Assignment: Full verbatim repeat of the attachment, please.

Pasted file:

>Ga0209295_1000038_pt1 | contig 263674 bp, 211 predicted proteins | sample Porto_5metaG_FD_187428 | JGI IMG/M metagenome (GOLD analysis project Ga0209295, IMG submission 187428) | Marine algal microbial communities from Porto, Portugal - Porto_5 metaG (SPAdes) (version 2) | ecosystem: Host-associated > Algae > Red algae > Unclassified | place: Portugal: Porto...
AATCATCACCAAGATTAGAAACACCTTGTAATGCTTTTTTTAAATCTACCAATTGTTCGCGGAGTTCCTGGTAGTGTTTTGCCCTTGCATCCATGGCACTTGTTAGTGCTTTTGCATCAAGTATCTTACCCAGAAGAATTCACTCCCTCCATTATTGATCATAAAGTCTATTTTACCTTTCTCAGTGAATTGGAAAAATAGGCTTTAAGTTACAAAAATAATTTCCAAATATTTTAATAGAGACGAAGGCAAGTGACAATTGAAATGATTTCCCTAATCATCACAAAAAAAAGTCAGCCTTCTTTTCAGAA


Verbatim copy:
>Ga0209295_1000038_pt1 | contig 263674 bp, 211 predicted proteins | sample Porto_5metaG_FD_187428 | JGI IMG/M metagenome (GOLD analysis project Ga0209295, IMG submission 187428) | Marine algal microbial communities from Porto, Portugal - Porto_5 metaG (SPAdes) (version 2) | ecosystem: Host-associated > Algae > Red algae > Unclassified | place: Portugal: Porto...
AATCATCACCAAGATTAGAAACACCTTGTAATGCTTTTTTTAAATCTACCAATTGTTCGCGGAGTTCCTGGTAGTGTTTTGCCCTTGCATCCATGGCACTTGTTAGTGCTTTTGCATCAAGTATCTTACCCAGAAGAATTCACTCCCTCCATTATTGATCATAAAGTCTATTTTACCTTTCTCAGTGAATTGGAAAAATAGGCTTTAAGTTACAAAAATAATTTCCAAATATTTTAATAGAGACGAAGGCAAGTGACAATTGAAATGATTTCCCTAATCATCACAAAAAAAAGTCAGCCTTCTTTTCAGAA